Guilty Pleasures: sleazy sex and violence from interwar America

Steamy. Fried Dough, CC BY-SA

Welcome to Guilty Pleasures, a summer series in which academics reveal their most embarrassing cultural inclinations. Ever wanted to know what literature professors delve into on holiday, when they can’t quite bear to crack into that next classic? Over the next few weeks, you’ll find out.

On lazy summer days I somewhat guiltily steer clear of my normal reading habits. My favourite thing to tuck into is a group of writers whose books were deemed sleazy when they first appeared. Respectable reading folk didn’t dare admit them into their homes; they weren’t stocked by libraries – in fact, quite a few library districts went so far as to ban them. And they could only be bought at drug stores or at the kind of place that sold its goods in brown-paper wrappers – partly because the paperback covers (and these books were always published in paperback) boasted lurid portraits of violent looking men and semi-naked women.

These writers were known as “hardboiled”; and they flourished in the USA between the two World Wars. They took their tough-guy style of writing from Ernest Hemingway, but then carried it downmarket: to the seedy streets and even seedier people of Depression America. Their stories, which always have a mean streak and a whole series of twists, focus on apparently average men and women caught caught up in a cycle of deprivation who suddenly turn to sex or violence or both in a desperate attempt to break that cycle. Graphic sex and violence ensues. They show ordinary people spiralling down into nightmare worlds, victims of chance and coincidence – a malign fate, a malevolent system, or an unknown, malicious individual.

Cornell Woolrich is one of my favourites. Author of many novels and short stories, including The Bride Wore Black and a short story that Alfred Hitchcock turned into his famous film Rear Window, his bleak view of life is summed up by one phrase he coined: “First you dream, then you die.”

I also love David Goodis. Goodis wrote a series of stories that began in 1939 and included a novel, Dark Passage, that became a film starring Humphrey Bogart and Lauren Bacall. And then there’s Horace McCoy, who described a world of seedy hotels, cheap dance halls, rundown movie theatres, and precinct station backrooms, all inhabited by drifters, loners, the victims and the corrupt.

It’s no accident, I think, that a lot of these “hardboiled” stories were turned into highly successful films. They’re real page turners, with something totally unexpected and utterly ridiculous happening on almost every page. The characters start off leading ordinary everyday lives but then, most often through no fault of their own, get lost in a nightmarish labyrinth of deceit, guilt and suspicion from which there is no escape but death. A feast of melodrama.

James M Cain, perhaps the most successful of them, is typical of this. For a while in the 1930s and 1940s, he was the most notorious writer in the United States. He wrote a lot of highly successful novels, including Mildred Pierce, which became a popular movie starring Joan Crawford. But the ones I like best are his seediest and most notorious – and the ones that were translated most successfully on to the screen: The Postman Always Rings Twice and Double Indemnity.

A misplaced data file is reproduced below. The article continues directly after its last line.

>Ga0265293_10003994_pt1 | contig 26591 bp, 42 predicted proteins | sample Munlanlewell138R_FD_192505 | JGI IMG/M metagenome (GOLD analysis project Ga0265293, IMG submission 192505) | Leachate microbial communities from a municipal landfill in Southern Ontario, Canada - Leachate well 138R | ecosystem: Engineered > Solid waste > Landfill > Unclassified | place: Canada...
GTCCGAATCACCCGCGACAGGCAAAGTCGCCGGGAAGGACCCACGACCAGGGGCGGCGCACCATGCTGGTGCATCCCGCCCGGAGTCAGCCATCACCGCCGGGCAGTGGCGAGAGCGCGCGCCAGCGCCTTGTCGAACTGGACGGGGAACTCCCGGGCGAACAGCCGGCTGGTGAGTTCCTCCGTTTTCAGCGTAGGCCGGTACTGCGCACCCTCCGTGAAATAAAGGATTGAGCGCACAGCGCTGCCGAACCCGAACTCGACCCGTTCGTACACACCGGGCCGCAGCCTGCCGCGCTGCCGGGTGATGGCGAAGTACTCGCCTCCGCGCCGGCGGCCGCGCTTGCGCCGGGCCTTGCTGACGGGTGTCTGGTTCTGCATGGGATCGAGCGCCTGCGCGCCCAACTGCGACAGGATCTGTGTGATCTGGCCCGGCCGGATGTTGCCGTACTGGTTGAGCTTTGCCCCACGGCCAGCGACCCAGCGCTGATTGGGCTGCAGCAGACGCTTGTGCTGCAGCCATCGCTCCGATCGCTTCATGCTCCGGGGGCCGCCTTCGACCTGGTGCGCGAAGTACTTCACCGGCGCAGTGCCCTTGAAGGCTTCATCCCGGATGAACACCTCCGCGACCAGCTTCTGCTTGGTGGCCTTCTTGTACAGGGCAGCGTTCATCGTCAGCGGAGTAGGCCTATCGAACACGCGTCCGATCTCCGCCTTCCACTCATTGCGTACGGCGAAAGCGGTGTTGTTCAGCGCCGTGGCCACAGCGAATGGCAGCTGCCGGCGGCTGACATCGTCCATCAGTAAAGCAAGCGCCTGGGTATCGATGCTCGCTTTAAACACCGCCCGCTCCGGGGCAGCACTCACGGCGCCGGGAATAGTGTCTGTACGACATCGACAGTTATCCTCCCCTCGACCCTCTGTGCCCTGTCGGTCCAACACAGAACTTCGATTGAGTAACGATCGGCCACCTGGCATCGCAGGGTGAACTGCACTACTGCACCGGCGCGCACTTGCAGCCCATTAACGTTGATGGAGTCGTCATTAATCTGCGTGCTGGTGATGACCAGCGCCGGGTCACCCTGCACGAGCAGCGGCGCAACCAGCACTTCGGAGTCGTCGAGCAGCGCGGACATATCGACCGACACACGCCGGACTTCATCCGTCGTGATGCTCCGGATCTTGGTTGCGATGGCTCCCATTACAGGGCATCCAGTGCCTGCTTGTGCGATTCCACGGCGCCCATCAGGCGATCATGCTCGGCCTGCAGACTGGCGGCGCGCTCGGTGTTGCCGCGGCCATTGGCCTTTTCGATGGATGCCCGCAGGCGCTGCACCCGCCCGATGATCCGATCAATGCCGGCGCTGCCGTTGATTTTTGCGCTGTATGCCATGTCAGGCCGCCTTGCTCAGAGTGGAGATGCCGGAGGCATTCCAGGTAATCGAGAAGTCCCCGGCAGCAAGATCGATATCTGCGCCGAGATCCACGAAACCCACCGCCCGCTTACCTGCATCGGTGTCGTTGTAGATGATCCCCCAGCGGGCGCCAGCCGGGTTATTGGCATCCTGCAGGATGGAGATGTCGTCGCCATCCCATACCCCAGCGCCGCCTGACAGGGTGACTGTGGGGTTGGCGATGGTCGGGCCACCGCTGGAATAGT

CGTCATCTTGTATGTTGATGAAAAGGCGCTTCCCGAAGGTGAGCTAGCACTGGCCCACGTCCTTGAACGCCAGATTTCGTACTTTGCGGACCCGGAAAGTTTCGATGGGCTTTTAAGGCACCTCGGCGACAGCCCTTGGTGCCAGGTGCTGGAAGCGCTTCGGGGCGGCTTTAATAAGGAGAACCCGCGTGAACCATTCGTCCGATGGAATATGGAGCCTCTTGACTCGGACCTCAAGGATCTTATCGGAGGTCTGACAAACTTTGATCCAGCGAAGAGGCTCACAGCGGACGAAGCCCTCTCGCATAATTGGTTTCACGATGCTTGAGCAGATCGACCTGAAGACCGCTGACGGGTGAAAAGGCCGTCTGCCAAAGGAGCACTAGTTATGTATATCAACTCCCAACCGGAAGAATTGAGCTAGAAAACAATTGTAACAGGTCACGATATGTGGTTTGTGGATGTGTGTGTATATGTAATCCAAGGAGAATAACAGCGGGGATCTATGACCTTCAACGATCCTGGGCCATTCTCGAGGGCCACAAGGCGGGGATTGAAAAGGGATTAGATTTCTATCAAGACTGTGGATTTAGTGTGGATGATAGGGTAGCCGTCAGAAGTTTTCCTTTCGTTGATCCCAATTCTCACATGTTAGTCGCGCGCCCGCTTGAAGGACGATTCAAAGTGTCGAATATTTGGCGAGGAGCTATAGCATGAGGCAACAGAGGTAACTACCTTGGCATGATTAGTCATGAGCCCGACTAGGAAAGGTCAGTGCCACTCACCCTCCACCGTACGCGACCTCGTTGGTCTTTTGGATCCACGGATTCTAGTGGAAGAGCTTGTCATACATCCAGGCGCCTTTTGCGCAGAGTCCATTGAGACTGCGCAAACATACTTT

The Postman Always Rings Twice tells the story of Cora Papadakis and a drifter Frank Chambers. They’re lovers who murder Cora’s wealthy husband for his money, making it look like an accident. Cora then dies in a car crash, and ironically Frank is convicted of murder for her death, when it was in fact an accident. Double Indemnity also has an unmarried man and a married woman plan and execute the husband’s “accidental” death, this time for the insurance. The plan works, but the lovers fall out, killing each other in the end. Those looking for morals may think this sounds like justice served but this couldn’t be further from the truth – it’s hardboiled, all a matter of chance, accident. The genre thrives on bitter twists of fate.

Desire is the primary motive for all Cain’s characters, the instinct driving them to escape from their mean, petty, sometimes impoverished lives. But it’s an instinct that traps them instead of liberating them, sending them on a tortuous fatal journey, full of narrative ups and downs that keep the reader spellbound.

Cain insisted he made “no conscious effort to be tough, or hard-boiled, or grim”. “I merely try to write as the character would write”, he said. “And I never forget that the average man … has acquired a vividness of speech that goes beyond anything I could invent.”

I think McCoy, Goodis and Woolrich could have said the same. Their style is tough and lean, as hard as the language of the streets; and their plots offer the guilty pleasure of seeing and sharing in the life of an “average man” or woman caught up in the dullness of their existence and their dreams of leaving – and then destroyed by the very passions (adultery, incest, hatred, greed lust, or whatever) that, however perversely, they see as their avenues of escape.

You probably can’t get these books at drug stores any more, but you can still buy them in some bookshops or on the internet. Get them; read them; I guarantee you’ll be gripped. They’re still wonderful pleasures, although perhaps quite as guilty as they once were, now they come without that brown paper cover.

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